The Little Patuxent Review judges said, “Such serious playfulness is the heartbeat of this poem. Every question is a humorous interrogation of history, gender, race…. The poem is a marvel.”
Jalynn is an MFA student at the University of Baltimore and the founder of SoftSavagePress, a press dedicated to promoting works by Black people. She was kind enough to answer a few questions.
When did you write this poem? Which part was written first? Which part last?
In class we were prompted to do an object meditation. My partner sent a list of objects and the one we both felt drawn to was the quarter. The 25-cent piece has a lot of circular history. I started researching. Who came up with this design? Why’s each state have a different scene? What can you get for 25 cents? I had a lot of questions. I put them in quarters, aka quatrains.
After I read it aloud, I realized it wasn’t me asking questions, it was an immortal Phillis Wheatley—the first Black published woman poet in the USA. She’s just about to put a quarter in the bubble gum slot when she sees Washington’s face and she’s not impressed, worse, she’s underwhelmed like, “who head of the quarter?”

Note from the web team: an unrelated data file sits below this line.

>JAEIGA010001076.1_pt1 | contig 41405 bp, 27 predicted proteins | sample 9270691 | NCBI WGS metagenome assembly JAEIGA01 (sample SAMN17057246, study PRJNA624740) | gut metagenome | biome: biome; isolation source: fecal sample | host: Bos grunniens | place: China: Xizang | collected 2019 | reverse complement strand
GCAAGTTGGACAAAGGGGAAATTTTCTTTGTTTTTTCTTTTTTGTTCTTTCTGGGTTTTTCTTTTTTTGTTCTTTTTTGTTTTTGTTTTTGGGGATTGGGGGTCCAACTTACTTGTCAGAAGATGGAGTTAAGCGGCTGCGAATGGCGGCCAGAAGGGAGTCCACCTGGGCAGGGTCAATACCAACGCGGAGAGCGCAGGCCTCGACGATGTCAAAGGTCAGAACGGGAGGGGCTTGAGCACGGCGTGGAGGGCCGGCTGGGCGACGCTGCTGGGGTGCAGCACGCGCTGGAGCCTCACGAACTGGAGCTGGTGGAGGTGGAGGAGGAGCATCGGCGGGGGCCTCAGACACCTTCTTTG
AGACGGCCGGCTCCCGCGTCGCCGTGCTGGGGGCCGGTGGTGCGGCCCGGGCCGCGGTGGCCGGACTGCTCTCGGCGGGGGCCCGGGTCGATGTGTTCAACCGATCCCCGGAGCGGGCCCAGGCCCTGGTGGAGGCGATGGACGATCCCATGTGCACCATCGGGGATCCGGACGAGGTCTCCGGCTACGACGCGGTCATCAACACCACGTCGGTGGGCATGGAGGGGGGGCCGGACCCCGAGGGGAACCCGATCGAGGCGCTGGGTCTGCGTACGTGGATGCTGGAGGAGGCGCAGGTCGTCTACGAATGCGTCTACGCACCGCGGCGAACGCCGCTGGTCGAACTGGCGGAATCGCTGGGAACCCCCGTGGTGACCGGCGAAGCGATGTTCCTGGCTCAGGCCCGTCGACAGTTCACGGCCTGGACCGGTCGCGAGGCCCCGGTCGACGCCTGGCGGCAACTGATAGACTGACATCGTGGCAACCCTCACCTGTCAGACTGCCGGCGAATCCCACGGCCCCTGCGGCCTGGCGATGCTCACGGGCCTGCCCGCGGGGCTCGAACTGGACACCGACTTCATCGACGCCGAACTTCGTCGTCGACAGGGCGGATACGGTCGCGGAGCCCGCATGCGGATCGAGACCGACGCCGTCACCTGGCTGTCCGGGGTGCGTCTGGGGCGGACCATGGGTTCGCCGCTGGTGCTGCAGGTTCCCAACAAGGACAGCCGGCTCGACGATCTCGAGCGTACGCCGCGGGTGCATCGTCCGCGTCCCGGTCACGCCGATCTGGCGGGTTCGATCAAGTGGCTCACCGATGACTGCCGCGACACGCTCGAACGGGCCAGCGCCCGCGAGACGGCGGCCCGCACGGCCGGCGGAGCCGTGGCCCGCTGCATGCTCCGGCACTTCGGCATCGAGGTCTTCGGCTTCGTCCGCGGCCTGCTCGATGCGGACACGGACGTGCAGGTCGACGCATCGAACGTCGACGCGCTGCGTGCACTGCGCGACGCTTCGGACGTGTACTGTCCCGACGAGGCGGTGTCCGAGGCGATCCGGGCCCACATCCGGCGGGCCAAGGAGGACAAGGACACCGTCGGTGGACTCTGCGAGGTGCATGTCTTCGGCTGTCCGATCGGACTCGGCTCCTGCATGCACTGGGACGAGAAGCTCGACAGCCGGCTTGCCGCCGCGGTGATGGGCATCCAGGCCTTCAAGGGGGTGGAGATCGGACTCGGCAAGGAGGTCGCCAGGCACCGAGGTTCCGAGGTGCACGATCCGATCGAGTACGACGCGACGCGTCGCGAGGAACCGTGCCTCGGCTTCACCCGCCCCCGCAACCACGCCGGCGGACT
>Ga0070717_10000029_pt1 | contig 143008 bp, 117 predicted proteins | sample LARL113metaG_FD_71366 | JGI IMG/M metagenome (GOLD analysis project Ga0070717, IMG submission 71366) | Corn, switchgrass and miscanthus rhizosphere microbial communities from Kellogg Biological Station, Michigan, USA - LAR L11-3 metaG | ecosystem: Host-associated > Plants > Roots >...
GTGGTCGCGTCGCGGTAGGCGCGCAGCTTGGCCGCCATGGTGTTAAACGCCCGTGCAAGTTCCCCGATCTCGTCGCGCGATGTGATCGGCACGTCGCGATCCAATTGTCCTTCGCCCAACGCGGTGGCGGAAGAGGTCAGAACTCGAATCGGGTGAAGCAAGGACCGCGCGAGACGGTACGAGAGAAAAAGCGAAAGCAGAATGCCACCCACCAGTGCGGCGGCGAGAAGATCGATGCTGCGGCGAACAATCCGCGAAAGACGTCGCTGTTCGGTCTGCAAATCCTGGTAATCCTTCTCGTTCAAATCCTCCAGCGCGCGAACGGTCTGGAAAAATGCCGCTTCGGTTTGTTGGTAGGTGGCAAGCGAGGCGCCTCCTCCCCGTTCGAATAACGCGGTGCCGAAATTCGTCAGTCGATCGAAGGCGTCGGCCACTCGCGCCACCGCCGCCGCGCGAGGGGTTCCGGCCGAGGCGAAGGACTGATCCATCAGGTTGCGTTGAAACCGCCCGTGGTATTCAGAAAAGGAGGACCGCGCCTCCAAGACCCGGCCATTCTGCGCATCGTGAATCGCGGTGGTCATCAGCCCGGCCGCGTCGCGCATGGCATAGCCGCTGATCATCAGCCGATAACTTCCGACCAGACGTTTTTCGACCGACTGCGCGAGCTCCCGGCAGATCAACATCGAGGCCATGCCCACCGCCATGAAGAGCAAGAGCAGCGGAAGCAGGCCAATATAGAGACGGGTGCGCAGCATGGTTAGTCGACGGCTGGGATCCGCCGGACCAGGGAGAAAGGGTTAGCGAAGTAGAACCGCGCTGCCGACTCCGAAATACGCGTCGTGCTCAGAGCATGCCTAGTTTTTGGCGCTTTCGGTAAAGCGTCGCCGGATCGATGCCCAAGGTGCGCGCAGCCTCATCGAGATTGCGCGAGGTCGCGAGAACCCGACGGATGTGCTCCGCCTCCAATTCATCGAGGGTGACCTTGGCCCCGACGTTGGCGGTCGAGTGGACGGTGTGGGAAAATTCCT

Did you revise the poem? How much and over how long a period of time?
I wrote this piece over the course of an afternoon. I made a rule that the lines had to follow a thematic pattern. But it had no end, it just kept opening. I didn’t know how to stop it. A week later, Mama Wheatley said the reader has to flip the quarter over to finish the poem and start the cycle again.
Tell us about the kind of speech your poem uses. Some readers will find it unconventional.
This poem is in African American Vernacular English (AAVE). I think it’s only unconventional ‘cause it’s Black speech from a Black speaker—an ancestor—, interrogating in the present. That’s a lot of voices we don’t get to hear from! When I wrote this poem, I was reading June Jordan’s collection Directed by Desire. She likes to play in Black speech too. “Menu” and “Addenda to the Papal Bull” are two influential repetition registers.
Your winning poem is written in the voice of another person. Do you have any favorite poems whose writers were adopting other people’s voices?
Which writers inspire you?
June Jordan, Rita Dove, Sonia Sanchez, Gwendolyn Brooks, Eve Ewing, Claudia Rankine, Octavia Butler, Tiffany Haddish.
When did you start writing poetry?
I have always written poetry. But I didn’t understand that the experiential possibilities of a poem are infinite. “Those Winter Sundays” by Robert Hayden put me on. That was in the 9th grade.
Do you have any special practices that help you to write?
I like to write wherever I can comfortably be in a trance. The library is the greatest free museum and office space on Earth.